Silver Manipulation Arguments

The main arguments that I hear by silver manipulation deniers are:

  • Supply and demand sets the price of silver, not the futures market. The futures market is just used for hedging of commodities to layoff risks.
    • That might be true in some commodity markets, but definitely not in silver.
  • In future contracts for every buyer there is a seller.
    • This is true. But, in silver the majority of the contracts are bought and sold by entities that are pure speculators, not hedgers. It is a big rigged gambling game. This is all laid out and explained weekly by Butler, Steer and others. The weekly CFTC COT reports show that the traders classified as commercials basically lead the traders classified as managed money around by their collective nose. How? The managed money traders are dominated by technical funds. These technical funds trade on price signals and moving averages. The problem is they trade as a herd, buying and selling at certain price signals. The commercials use trading tricks (HFT, spoofing, etc.) to move the technical funds in and out of trades to the advantage of the commercials. Butler claims per his observations that at least JPM (and the commercials in general) have never had an overall loss as they buy when the managed money is selling and selling when they are buying. This kind of track record is not possible in a non-manipulated market.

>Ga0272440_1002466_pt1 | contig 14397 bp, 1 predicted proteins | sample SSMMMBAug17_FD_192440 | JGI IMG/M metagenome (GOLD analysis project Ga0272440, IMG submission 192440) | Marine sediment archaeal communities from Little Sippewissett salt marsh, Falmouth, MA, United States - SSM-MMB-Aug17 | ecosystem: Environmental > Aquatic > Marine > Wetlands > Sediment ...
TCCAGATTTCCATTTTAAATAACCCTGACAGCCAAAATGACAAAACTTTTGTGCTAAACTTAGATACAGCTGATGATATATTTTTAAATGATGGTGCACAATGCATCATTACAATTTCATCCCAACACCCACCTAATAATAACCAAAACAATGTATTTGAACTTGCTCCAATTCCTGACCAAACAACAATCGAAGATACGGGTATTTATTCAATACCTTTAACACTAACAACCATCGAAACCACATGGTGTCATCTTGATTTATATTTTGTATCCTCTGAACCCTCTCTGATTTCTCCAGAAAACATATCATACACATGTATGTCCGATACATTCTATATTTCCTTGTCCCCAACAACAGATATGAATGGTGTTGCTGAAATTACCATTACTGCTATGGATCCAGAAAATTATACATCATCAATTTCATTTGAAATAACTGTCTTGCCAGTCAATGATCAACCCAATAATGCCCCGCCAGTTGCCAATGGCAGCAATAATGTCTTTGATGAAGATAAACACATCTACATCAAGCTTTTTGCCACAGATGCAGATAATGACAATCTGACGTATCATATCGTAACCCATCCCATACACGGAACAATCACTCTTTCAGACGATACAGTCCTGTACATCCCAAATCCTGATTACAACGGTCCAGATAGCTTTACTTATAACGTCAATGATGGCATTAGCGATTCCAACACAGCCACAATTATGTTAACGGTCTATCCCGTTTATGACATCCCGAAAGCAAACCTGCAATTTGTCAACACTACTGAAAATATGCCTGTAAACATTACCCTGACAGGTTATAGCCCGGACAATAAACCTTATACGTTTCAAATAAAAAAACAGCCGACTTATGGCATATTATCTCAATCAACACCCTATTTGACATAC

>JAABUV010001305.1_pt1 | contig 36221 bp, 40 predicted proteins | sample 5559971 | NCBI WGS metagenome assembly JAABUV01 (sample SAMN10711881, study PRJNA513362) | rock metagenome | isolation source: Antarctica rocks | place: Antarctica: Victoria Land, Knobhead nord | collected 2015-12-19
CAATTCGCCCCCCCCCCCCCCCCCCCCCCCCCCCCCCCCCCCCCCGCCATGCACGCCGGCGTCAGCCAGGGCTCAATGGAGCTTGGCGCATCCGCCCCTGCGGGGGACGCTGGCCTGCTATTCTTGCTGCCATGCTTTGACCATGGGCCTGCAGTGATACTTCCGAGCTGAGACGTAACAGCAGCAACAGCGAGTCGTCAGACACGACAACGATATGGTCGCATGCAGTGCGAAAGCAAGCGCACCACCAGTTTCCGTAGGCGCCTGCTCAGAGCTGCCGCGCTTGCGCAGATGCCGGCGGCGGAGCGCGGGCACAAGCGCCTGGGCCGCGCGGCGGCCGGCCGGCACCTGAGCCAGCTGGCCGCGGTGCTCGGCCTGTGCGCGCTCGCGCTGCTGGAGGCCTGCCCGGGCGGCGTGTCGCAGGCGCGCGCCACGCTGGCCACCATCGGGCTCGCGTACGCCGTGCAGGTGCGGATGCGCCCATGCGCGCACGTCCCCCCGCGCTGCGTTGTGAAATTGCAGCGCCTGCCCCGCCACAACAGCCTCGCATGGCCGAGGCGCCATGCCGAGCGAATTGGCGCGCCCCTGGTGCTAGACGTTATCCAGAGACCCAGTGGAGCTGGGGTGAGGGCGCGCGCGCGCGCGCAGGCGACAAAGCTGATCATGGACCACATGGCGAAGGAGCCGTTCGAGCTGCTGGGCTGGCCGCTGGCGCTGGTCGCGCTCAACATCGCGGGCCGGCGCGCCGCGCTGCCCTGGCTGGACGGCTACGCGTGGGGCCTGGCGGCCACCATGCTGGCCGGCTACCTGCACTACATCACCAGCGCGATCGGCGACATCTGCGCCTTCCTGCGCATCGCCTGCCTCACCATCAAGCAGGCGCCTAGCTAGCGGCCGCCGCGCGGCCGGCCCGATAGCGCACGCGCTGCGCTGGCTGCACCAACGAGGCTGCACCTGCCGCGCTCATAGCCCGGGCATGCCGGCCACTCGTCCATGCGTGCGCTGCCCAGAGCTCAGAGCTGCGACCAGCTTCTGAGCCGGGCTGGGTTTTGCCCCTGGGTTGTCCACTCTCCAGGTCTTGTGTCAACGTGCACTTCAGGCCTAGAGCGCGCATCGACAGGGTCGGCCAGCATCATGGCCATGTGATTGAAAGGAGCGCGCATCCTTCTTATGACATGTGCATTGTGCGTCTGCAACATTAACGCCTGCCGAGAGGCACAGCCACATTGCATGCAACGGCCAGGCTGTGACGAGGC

• The CFTC has investigated these manipulation allegations at least twice and has not found any problems.
    • This is true, but it doesn’t mean that the silver price is not manipulated. It MAY mean that the trading tactics of the manipulators are not illegal. If that is the case then the laws/regulations need to be changed because silver is being manipulated and the CFTC’s own data proves that. The price of silver in effect is determined by COMEX future contract trading. As I have said, most of the trading is done by speculators who are manipulating the silver price.
    • What the lack of CFTC findings and actions says to me is that the CFTC is incompetent, corrupt and/or not strong enough to battle JPM and the other large commercials. I would guess that the CFTC is underfunded to actually carry out their mandate.  Politically it might not be feasible to rein the large commercials in as they are large political donors.